“Enjoy my autobiography,” wrote Dhruv Visvanath on his socials while unveiling The Book of I, his third studio album. Brimming with sincerity, this collection ushers in a new era in the artist’s work. The singer-songwriter who has been known for his storytelling, lets us in like never before through his new album.
Dhruv has now been a mainstay in the scene for a decade. Though we’re cautious about this term, it’s safe to say that he has become somewhat of an indie darling. He has developed a signature style that makes his work instantly recognisable. For what it’s worth, he’s reached a point in his career where he could have sailed through without rocking the boat. But the mark of a true artist lies in the drive to keep learning, tinkering and pushing their craft to the next level. And at a time when much of the music industry was grappling with a new normal, he announced he would be releasing a new single every month in 2020.
The release of April’s ‘Dear Madeline’, the first track recorded and produced in his bedroom, made it clear that this was the start of a new chapter. From the visuals to the production, Dhruv demonstrated his range with it and each song that followed. They boasted his standard hooks, rich vocals, and shapeshifting guitar work. However, they were also more experimental and elaborate as he began pushing himself as a producer. This extra polish is felt throughout the composition, sampling, and arrangements.
There’s a generous assortment of emotions and themes explored. ‘Dark’ deals with mental health, ‘Write’ is about finding inspiration and ‘Dear Madeline’ is an ode to childhood days. The writing on The Book of I is equal parts self-mythologizing and sheer vulnerability, presented in lines such as, “Someone came and stole me from this life I never lead.” The aforementioned dawn of a new era is the inspiration for the eighth track, ‘Obituary’, an RIP message to a past self that crescendos into a release of clarity informing the concluding songs. Fans of his first album, Orion, will enjoy ‘Enigma’, which he revisits in a much darker, brooding avatar.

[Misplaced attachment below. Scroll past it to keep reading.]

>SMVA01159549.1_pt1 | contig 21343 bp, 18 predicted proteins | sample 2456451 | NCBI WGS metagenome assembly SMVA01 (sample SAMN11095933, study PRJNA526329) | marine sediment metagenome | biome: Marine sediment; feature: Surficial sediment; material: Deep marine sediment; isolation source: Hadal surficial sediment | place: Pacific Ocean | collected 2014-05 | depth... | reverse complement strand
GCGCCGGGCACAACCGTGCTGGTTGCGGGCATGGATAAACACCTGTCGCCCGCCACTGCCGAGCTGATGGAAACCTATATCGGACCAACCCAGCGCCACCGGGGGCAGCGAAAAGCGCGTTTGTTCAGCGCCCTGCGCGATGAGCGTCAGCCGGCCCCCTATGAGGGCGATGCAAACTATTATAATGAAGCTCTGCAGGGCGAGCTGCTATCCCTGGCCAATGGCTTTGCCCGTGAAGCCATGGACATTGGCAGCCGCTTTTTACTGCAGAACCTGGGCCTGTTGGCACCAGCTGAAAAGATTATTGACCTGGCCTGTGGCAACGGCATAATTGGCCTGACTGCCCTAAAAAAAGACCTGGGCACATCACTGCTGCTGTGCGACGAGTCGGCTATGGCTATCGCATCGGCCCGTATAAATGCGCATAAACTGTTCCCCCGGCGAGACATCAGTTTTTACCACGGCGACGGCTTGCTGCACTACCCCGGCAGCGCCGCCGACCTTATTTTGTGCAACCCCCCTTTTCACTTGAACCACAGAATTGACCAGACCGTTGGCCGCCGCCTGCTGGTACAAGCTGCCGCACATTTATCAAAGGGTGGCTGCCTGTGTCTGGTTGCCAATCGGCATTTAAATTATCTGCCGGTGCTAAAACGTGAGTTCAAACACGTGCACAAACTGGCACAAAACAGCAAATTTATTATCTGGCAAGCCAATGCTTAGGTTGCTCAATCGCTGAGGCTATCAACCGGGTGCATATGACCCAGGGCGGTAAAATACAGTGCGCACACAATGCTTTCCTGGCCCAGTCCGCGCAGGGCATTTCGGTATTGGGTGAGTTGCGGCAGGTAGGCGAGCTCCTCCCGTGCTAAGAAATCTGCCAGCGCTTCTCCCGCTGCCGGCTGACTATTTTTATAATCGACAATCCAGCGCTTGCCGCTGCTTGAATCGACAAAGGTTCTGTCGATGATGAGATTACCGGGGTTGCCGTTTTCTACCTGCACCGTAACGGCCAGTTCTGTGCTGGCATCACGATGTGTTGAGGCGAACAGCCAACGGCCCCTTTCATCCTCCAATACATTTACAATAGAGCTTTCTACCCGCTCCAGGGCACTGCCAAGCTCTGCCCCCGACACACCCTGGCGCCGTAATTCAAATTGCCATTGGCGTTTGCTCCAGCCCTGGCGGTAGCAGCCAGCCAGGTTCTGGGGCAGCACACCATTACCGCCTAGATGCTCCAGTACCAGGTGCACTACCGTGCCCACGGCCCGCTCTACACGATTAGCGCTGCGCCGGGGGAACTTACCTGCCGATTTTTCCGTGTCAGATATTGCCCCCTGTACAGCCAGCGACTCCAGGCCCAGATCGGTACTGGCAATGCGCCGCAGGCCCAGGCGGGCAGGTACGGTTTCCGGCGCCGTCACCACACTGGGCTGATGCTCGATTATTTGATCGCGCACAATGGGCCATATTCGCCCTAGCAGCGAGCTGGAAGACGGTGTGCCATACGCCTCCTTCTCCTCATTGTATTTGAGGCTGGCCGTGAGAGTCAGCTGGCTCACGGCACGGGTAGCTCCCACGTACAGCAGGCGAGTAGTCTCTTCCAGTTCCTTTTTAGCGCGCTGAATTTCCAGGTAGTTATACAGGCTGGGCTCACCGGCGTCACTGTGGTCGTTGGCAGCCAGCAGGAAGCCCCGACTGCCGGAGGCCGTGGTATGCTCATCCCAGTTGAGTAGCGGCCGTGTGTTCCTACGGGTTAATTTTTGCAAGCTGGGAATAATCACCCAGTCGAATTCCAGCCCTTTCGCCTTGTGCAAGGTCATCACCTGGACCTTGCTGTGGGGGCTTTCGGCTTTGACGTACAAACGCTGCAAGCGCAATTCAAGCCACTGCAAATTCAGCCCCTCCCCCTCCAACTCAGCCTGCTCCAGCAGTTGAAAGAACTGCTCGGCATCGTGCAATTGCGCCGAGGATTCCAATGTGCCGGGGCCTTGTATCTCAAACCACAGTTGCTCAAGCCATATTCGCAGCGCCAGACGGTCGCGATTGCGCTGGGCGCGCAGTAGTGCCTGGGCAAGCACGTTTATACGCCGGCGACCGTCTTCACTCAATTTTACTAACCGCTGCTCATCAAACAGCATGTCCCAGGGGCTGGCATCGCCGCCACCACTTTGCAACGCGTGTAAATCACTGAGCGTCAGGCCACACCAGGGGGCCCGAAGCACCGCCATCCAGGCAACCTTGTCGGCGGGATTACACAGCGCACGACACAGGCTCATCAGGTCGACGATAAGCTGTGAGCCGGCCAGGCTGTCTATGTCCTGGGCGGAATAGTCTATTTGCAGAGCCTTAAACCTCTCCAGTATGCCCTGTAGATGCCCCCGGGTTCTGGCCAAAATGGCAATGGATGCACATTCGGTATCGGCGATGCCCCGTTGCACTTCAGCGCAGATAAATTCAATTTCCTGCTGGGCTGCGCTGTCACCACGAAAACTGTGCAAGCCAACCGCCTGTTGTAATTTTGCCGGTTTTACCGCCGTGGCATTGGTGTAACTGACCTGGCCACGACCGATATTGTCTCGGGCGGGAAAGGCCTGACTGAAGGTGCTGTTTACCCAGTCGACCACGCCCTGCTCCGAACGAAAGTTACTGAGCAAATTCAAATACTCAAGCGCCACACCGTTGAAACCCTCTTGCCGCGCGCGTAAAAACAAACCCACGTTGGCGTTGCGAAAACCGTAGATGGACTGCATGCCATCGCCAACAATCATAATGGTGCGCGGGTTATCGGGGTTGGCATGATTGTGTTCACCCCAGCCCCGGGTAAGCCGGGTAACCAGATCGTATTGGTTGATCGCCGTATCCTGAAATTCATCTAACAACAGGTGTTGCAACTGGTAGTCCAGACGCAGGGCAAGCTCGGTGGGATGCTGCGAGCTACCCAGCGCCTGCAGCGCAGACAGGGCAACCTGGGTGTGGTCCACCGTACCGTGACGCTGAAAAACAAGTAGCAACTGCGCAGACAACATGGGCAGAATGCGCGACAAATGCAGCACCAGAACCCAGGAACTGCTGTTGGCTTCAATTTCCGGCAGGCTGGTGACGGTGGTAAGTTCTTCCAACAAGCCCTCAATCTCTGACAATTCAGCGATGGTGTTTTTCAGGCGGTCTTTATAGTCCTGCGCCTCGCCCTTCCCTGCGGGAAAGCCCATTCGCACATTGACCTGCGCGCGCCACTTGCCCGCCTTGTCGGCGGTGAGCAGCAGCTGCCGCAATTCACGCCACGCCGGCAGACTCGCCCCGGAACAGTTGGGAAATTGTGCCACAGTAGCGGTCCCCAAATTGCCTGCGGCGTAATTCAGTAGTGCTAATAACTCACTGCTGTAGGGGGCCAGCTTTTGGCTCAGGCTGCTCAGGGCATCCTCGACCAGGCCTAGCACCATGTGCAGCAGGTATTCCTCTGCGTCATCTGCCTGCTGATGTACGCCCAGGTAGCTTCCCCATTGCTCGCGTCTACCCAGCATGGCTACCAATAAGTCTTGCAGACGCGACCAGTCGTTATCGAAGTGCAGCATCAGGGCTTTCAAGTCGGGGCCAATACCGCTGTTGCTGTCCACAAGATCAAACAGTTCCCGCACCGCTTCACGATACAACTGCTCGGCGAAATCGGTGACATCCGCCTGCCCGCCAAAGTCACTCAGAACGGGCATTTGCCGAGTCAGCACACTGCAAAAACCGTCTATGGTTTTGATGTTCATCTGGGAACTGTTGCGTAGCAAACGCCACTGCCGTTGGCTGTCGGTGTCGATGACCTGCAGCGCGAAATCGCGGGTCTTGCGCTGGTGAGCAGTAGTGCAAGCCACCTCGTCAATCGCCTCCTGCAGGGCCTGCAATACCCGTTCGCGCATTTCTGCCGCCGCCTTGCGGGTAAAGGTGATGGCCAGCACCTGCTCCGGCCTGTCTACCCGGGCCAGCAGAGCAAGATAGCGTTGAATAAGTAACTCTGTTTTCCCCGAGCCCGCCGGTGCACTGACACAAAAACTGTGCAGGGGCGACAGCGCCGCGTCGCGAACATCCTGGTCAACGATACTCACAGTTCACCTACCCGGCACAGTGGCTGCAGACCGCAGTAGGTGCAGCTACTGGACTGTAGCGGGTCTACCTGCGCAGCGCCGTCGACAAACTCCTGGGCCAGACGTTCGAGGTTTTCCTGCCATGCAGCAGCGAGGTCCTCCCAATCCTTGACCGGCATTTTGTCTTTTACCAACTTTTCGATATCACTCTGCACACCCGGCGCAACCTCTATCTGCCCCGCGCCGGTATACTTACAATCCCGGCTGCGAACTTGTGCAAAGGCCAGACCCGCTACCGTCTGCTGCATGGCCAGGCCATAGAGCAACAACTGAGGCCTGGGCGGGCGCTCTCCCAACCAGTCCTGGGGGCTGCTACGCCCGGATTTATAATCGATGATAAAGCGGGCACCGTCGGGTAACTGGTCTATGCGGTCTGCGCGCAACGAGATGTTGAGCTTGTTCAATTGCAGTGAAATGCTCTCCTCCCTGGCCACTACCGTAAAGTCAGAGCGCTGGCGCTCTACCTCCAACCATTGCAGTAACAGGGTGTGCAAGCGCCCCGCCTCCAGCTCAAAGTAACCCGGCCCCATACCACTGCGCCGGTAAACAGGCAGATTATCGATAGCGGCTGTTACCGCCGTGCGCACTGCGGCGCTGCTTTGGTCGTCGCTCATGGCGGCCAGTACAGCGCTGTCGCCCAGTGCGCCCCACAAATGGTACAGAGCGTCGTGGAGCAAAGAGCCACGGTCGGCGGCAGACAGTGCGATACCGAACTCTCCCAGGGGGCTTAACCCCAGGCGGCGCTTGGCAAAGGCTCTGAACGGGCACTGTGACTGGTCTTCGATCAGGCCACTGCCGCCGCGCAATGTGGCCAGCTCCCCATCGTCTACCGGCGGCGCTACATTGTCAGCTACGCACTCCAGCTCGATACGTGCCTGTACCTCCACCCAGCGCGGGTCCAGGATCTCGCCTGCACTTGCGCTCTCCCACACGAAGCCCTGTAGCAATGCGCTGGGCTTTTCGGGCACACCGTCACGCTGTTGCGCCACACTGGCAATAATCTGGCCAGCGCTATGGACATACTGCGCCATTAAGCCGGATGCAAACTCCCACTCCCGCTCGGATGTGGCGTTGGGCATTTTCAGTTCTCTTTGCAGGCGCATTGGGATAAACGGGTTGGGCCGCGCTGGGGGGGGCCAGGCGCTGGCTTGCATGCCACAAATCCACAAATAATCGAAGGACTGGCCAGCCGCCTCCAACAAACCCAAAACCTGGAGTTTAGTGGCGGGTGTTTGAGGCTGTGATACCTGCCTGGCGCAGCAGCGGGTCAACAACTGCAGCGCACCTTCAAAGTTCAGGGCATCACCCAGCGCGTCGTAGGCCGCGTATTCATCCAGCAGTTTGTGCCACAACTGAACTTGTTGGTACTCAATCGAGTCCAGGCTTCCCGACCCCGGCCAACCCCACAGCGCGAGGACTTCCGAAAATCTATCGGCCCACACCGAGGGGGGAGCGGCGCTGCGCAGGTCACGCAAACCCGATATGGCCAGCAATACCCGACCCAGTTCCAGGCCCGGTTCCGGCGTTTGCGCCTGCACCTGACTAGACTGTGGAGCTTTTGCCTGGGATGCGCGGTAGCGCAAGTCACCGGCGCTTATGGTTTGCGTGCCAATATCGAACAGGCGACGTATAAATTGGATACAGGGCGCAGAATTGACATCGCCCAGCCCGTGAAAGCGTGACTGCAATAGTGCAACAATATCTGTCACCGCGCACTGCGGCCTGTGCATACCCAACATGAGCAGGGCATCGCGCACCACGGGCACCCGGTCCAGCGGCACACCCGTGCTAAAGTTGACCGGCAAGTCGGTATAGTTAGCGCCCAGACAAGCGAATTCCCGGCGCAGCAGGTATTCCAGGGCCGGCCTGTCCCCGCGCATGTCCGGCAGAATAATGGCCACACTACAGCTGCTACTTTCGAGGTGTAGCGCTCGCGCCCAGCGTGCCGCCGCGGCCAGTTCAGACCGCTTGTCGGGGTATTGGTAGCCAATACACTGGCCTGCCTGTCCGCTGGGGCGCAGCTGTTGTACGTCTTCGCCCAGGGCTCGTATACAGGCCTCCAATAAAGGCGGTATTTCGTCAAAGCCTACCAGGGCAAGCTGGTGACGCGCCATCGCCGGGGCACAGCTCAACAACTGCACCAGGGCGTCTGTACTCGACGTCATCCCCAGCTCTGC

This affinity towards more complex, orchestral elements is an exciting change-up in his repertoire. Helping him out with this are choice collaborators—guitarist Shubh Saran on ‘Wildfire’ and Ajay Jayanthi with his cantering violin on ‘Dark’. The instrumental version of ‘Enigma’ is a guitar ballad, and perhaps the most stellar track of the second half of the album. A mention must also be given to the track sequencing, which creates a brilliant sense of rhythm across the whole thing.
Just when you start to think Dhruv is running out of tricks, he ropes in an unexpected mix of artists to wrap things up with their remixes. The standout though is the Komorebi remix of ‘Wish You Were Here’, which will beckon you to the dance floor.
Listening to this album is akin to getting to know Dhruv for the first time. There’s a vulnerable moment here, a silly anecdote there, and a rewarding breakthrough when you least expect it. If his previous work cemented his status as a prolific guitarist and songwriter, this album highlights his talents as a producer. Apart from the remarkable musicality, there’s a resounding self-assuredness here. Perhaps it stems from the fact that he is finally telling the most important story—his own.